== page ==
Chinese Bronze Age Economy Project

This article first appeared in ISAW Newsletter 16, Fall 2016.

Rod Campbell
Assistant Professor of East Asian Archaeology and History

A large shallow box lined with red padding stands open on a table and holds several long, narrow objects that are light beige in color. A man sits in front of the box and holds an object in his hand. He aims a light at the object with his other hand. A seated woman on the left and two standing people on the right look closely at the object in his hand. ISAW Graduate Student Zhang Yan and Rod Campbell at the Anyang municipal museum examining bone artefacts in their collection. Photo courtesy of Rod Campbell. The work continued this summer on the long-term, multi-site Chinese Bronze Age Economy Project - this time with the generous support of the New York University Research Challenge Fund. While most of the summer was spent in Zhengzhou, continuing to analyze the animal bones recovered from the only well-excavated Shang dynasty village site, ISAW professor Rod Campbell and ISAW PhD student Zhang Yan also visited the Shang regional center of Daxingzhuang in Shandong province to look for evidence of specialist bone working. As a result, a new collaboration with Shandong University was brokered for a full study of Daxingzhuang worked bone, bringing the three most important Anyang period (ca. 1250-1050 BCE) Shang sites into the ambit of our investigation: Anyang, the 3000 ha capital; Daxingzhuang, a 30 ha regional center; and Guandimiao, the remote 2 ha village.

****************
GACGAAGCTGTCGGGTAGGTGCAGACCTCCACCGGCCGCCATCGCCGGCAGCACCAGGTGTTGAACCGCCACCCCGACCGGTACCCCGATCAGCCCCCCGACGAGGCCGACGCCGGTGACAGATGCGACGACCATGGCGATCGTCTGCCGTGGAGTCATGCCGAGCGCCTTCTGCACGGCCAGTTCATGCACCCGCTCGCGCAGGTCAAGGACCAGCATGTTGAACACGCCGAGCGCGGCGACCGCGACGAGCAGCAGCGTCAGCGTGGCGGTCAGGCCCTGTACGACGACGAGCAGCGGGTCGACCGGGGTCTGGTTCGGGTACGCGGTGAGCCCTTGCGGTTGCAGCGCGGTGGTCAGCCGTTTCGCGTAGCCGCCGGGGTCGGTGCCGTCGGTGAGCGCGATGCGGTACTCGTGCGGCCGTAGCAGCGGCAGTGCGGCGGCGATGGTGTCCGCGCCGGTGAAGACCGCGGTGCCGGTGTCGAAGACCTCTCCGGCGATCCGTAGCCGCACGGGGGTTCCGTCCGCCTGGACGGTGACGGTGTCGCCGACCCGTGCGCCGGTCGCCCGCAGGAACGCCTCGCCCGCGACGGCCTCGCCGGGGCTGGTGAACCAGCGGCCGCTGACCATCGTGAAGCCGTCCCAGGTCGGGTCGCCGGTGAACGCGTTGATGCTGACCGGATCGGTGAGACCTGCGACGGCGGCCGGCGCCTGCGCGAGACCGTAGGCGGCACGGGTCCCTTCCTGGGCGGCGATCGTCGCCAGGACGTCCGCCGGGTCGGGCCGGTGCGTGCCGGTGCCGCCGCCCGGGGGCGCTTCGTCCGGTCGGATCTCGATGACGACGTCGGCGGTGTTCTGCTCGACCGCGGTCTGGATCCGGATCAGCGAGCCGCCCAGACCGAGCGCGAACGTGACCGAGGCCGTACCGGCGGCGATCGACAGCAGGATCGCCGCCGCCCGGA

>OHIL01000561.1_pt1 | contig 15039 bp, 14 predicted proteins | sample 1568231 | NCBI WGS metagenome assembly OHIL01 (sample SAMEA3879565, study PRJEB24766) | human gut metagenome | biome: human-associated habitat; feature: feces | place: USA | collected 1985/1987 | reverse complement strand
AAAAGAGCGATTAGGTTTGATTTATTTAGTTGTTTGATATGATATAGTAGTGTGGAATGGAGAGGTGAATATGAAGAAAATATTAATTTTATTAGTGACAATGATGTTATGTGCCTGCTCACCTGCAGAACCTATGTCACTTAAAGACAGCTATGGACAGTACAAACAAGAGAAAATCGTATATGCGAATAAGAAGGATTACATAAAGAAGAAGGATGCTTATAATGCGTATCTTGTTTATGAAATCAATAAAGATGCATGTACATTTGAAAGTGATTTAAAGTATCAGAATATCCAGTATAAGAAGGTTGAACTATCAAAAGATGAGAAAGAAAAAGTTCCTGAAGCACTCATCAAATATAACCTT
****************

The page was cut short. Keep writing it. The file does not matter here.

Several flat, rectangular, and slightly tapered brown, beige, or black objects lie on a black background. These objects have complex cuts and notches made on their edges and are cross-hatched on the visible flat faces. A printed scale bar in centimeters is visible (the objects measure about 1.5-2 cm on the short axis and 5-6 cm on the long axis. Some other photographs of similar objects (one with red string tied around it to hold on a tag and accompanied by a piece of paper with a table containing Chinese characters) have been digitally added to the image. A composite slide comparing Anyang decorated pin heads to pins recovered from a site in Shandong province (where Rod Campbell’s team went to investigate the possibility of connections between Anyang bone working and other Shang centres). Photo courtesy of Rod Campbell. Despite their disparate natures and the hundreds of kilometers that separate them, they appear to be linked in the distribution of bone hairpins that the team is increasingly certain were mass-produced solely in Anyang. It appears that not only did the royal capital possess precociously large and well-organized workshops dedicated to the large-scale production of quotidian bone artifacts, but the products of these workshops were distributed to remote villages and regional centers alike. Our preliminary study at the regional center of Daxingzhuang, moreover, makes us increasingly certain that while minor bone working may have occurred locally, it is clearly distinguishable from the products of the Anyang workshops. If these preliminary conclusions turn out to be correct, we will be forced to confront the realization that the ancient Chinese economy was far more precocious and integrated than anyone has dared imagine and that its history will need to be re-written.